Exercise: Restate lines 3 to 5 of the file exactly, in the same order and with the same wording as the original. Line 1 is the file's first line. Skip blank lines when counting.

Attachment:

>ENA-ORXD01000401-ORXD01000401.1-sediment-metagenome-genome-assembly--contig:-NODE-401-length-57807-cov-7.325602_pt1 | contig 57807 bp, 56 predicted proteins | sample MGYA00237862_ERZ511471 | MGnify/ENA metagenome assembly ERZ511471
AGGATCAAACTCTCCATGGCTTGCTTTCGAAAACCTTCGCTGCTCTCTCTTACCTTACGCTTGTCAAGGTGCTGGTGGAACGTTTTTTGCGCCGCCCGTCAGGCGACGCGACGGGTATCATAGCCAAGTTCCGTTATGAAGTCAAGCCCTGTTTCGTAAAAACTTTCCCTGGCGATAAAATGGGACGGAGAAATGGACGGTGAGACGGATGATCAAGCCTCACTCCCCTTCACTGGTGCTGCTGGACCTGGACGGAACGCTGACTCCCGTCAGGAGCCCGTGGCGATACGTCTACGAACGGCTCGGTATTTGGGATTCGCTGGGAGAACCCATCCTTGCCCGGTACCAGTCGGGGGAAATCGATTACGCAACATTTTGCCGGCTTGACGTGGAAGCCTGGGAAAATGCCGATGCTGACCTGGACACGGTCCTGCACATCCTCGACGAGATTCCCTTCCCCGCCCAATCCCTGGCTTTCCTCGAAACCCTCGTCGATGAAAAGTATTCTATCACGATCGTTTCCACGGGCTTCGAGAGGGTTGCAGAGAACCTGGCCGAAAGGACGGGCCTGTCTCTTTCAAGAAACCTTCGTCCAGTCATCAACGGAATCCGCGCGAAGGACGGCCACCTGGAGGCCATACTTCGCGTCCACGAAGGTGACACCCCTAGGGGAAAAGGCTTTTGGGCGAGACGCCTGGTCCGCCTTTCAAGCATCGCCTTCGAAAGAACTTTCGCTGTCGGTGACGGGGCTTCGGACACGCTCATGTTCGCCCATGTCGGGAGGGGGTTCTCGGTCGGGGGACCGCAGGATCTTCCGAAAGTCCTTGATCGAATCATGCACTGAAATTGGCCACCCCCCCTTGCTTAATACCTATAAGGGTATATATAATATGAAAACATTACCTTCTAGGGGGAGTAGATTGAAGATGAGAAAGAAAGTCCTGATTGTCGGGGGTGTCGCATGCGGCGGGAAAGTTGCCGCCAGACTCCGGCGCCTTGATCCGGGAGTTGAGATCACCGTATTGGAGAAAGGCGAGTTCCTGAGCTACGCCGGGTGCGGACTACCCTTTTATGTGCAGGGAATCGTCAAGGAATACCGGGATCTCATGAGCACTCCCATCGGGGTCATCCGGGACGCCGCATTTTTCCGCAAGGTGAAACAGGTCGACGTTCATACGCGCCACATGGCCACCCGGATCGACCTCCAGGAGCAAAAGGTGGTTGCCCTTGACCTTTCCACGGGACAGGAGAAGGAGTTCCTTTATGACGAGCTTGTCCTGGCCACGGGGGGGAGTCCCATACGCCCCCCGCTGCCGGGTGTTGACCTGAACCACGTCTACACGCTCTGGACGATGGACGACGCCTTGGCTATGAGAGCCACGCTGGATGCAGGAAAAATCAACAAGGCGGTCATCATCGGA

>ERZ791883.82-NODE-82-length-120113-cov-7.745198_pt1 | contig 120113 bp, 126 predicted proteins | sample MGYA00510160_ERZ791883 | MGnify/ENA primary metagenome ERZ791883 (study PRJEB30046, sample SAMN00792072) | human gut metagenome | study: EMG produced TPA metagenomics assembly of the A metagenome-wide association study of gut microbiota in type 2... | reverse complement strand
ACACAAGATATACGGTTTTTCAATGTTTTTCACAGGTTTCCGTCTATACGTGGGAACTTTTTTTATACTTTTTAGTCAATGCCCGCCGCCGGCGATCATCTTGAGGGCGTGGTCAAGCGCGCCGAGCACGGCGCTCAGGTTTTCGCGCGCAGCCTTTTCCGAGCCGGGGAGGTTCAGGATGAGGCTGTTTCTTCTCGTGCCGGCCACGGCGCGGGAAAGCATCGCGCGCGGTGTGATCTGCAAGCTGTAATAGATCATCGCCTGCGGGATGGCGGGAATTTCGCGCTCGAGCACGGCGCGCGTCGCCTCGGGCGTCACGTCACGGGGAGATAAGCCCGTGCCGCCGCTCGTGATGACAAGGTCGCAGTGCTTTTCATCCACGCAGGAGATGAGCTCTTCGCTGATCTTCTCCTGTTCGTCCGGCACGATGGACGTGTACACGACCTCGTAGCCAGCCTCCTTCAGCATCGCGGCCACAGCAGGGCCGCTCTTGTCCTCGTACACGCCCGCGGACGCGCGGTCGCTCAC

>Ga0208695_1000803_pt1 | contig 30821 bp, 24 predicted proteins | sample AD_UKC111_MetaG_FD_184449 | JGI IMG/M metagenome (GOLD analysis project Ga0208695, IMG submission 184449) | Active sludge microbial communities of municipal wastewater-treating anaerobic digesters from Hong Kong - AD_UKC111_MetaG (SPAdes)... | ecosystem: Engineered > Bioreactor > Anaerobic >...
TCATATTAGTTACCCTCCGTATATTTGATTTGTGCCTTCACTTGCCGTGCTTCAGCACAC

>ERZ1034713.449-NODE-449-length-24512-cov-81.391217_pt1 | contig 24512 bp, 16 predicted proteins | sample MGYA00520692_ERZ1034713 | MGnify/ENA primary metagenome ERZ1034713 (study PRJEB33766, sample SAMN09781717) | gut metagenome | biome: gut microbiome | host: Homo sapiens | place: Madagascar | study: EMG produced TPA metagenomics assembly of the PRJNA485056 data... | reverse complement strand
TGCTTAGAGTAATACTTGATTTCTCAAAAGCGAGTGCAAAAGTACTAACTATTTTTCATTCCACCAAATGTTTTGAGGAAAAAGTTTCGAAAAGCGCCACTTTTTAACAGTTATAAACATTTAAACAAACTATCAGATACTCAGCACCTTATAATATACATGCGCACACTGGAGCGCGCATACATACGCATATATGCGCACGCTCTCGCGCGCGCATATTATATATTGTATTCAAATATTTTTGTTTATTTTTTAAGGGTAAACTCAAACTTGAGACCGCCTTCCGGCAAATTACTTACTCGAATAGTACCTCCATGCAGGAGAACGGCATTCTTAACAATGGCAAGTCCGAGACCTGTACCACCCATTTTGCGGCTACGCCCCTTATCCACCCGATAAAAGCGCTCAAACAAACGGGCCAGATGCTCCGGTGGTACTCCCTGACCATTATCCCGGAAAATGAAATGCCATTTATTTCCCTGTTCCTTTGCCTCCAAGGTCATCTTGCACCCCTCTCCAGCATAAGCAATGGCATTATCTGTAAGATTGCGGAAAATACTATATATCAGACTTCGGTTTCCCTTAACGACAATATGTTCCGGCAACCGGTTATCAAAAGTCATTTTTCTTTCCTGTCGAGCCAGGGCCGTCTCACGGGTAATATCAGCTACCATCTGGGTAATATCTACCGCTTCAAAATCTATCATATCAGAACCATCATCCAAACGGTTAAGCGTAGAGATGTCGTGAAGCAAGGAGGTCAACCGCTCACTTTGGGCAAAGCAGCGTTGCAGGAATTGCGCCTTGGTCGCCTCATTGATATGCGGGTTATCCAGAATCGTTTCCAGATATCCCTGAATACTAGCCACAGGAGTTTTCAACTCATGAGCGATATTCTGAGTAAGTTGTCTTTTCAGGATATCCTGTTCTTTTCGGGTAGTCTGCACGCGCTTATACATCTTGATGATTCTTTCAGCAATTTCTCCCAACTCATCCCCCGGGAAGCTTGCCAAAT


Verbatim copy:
>ERZ791883.82-NODE-82-length-120113-cov-7.745198_pt1 | contig 120113 bp, 126 predicted proteins | sample MGYA00510160_ERZ791883 | MGnify/ENA primary metagenome ERZ791883 (study PRJEB30046, sample SAMN00792072) | human gut metagenome | study: EMG produced TPA metagenomics assembly of the A metagenome-wide association study of gut microbiota in type 2... | reverse complement strand
ACACAAGATATACGGTTTTTCAATGTTTTTCACAGGTTTCCGTCTATACGTGGGAACTTTTTTTATACTTTTTAGTCAATGCCCGCCGCCGGCGATCATCTTGAGGGCGTGGTCAAGCGCGCCGAGCACGGCGCTCAGGTTTTCGCGCGCAGCCTTTTCCGAGCCGGGGAGGTTCAGGATGAGGCTGTTTCTTCTCGTGCCGGCCACGGCGCGGGAAAGCATCGCGCGCGGTGTGATCTGCAAGCTGTAATAGATCATCGCCTGCGGGATGGCGGGAATTTCGCGCTCGAGCACGGCGCGCGTCGCCTCGGGCGTCACGTCACGGGGAGATAAGCCCGTGCCGCCGCTCGTGATGACAAGGTCGCAGTGCTTTTCATCCACGCAGGAGATGAGCTCTTCGCTGATCTTCTCCTGTTCGTCCGGCACGATGGACGTGTACACGACCTCGTAGCCAGCCTCCTTCAGCATCGCGGCCACAGCAGGGCCGCTCTTGTCCTCGTACACGCCCGCGGACGCGCGGTCGCTCAC

>Ga0208695_1000803_pt1 | contig 30821 bp, 24 predicted proteins | sample AD_UKC111_MetaG_FD_184449 | JGI IMG/M metagenome (GOLD analysis project Ga0208695, IMG submission 184449) | Active sludge microbial communities of municipal wastewater-treating anaerobic digesters from Hong Kong - AD_UKC111_MetaG (SPAdes)... | ecosystem: Engineered > Bioreactor > Anaerobic >...